Sylah lives among the blue bloods and dreams of a more just world, and so she enters a series of trials put on by the government to select their new leaders. Anoor, the daughter of one of the current government Wardens, also enters to prove herself worthy of her mother’s, and people’s, love.
Set in a fantasy world rooted in the history and mythology of Northern Africa, this is another series in which not everything is at it seems, and the political twists and turns keep coming. While much less bloody and violent than many other books on this list, The Final Strife tackles themes of political oppression, tyranny, and how far people are willing to go fight back.
The second book in the series, The Battle Drum, comes out in April 2023 and completely subverts everything readers know about this world.
The Combat Codes by Alexander Darwin
Like The Blood Trials, The Combat Codes seamlessly combines elements from both the science fiction and fantasy genres. Set in the far future, nations have decided that war is too costly and grisly to continue.
So, they decide that instead they will settle international disputes through single combat fought by combatants called Griever Knights. This book follows a former Griever Knight, Murray, and his young protogee, Cego, who enters the Academy to begin training as a Griever Knight himself.
Like all great books in this subgenre, Cego quickly finds out that the people in power are not as honest as they claim, and that Cego’s life is not at all what he thought it was. The Combat Codes and its two sequels were originally self-published (when I read them), but are now being traditionally published by Orbit Books.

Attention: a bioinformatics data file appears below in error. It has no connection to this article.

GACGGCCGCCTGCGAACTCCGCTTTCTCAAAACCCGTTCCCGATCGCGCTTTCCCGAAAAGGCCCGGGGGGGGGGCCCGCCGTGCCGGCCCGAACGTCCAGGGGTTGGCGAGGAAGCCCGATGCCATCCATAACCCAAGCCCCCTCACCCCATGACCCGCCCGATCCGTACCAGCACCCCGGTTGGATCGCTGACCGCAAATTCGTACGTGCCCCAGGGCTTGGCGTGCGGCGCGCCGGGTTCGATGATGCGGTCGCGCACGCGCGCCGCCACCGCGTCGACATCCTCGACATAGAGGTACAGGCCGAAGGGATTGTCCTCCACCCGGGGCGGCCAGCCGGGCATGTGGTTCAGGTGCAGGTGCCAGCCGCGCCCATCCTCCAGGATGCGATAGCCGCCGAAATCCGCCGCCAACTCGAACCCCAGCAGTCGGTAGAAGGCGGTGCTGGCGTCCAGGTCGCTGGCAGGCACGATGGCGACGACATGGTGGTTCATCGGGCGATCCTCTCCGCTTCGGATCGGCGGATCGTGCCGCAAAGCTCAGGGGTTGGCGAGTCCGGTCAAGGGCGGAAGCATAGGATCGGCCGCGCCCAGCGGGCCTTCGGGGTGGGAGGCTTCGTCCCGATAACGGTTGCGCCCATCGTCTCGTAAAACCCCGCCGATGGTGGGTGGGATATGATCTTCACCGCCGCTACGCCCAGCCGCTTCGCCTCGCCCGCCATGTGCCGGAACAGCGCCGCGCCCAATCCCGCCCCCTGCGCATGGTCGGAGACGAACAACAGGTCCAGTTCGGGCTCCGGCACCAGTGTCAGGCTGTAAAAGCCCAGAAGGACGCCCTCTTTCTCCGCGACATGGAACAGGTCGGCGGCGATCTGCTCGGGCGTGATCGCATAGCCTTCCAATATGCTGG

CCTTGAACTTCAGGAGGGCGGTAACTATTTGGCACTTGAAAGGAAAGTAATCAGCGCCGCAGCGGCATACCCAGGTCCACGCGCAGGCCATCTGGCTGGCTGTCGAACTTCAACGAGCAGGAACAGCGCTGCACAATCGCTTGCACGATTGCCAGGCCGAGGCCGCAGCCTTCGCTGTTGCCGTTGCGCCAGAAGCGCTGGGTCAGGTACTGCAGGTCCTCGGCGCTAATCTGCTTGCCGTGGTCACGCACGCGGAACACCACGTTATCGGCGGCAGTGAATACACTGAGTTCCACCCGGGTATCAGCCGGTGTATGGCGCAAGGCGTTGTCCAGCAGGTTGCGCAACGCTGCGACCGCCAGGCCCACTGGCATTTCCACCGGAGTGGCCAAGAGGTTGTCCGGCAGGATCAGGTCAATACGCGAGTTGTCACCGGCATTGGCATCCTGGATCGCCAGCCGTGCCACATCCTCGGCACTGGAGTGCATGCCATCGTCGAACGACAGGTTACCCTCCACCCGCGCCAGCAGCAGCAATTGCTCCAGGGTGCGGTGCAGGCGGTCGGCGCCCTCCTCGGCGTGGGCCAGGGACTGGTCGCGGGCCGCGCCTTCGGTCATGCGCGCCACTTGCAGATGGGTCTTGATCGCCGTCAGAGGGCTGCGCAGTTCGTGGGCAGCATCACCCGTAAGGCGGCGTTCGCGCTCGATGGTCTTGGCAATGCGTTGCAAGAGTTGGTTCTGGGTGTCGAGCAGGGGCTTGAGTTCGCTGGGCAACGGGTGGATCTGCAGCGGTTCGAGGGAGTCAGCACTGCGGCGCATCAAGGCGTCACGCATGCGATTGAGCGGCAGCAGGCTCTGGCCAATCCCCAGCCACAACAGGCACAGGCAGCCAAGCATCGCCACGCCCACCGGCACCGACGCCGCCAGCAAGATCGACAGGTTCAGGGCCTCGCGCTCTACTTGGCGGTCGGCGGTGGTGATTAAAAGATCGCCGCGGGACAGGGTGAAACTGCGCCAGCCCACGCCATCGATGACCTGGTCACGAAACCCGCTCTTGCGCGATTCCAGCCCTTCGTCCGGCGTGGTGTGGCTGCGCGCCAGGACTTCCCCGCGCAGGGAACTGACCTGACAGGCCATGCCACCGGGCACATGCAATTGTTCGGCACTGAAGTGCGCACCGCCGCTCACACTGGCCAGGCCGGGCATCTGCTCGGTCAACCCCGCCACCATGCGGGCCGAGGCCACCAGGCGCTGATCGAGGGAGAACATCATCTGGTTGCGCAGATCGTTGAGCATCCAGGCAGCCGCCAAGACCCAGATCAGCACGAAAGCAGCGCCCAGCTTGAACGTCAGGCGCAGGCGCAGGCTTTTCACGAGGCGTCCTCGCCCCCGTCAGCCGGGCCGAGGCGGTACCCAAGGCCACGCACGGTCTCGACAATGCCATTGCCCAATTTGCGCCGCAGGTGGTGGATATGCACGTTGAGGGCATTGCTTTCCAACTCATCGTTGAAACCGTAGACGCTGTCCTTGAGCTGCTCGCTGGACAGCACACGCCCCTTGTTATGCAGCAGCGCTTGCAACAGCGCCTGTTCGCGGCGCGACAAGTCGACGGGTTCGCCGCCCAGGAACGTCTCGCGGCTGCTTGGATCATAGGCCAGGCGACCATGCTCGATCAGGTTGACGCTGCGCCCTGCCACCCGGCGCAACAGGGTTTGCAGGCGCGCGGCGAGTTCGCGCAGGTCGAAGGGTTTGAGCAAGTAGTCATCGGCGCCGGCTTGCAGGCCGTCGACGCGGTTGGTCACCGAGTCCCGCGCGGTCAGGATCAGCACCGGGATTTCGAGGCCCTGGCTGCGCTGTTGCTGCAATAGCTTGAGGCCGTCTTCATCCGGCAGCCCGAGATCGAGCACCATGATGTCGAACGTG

The self-published versions are hard to find, but the Orbit version of The Combat Codes is coming out in June 2023.
Alice in Borderland by Haro Aso
This is a manga and not a “traditional” prose novel, but fans looking for more violent adult media like The Hunger Games should check it out. Mysteriously transported from the “real” Tokyo into an alternative one, Arisu and his friends must survive intense and deadly games (such as hide and seek) to collect playing cards and hopefully find their way back home.
The manga starts out as “just” a series of deadly games, but quickly deepens both its characters and mysteries as the series progresses. The manga is currently being published in English, with the first four 2-in-1 omnibus editions already released, and a fifth coming out at the end of March. If you are too impatient to wait for more editions, there is also a two season adaptation of the manga on Netflix that is complete.
The Lies of the Ajungo by Moses Ose Utomi
This is the most “different” book that I have placed on this list because there are no deadly games in this short novella (its about 100 pages long). This book introduces us to “The City of Lies” where there is no water and people are desperate.
That is, until a large and evil empire arrives and offers them water – but only if the citizens cut out their tongues when they read puberty. Tutu, the main character, decides to quest into the Forever Desert to find water and save his dying mother, but what he discovers is that the people in power are not what they appear to be.
This one has very similar themes to the Hunger Games in terms of propaganda and rebelling against authority. It is being released at the end of March 2023 and you can find my full review here.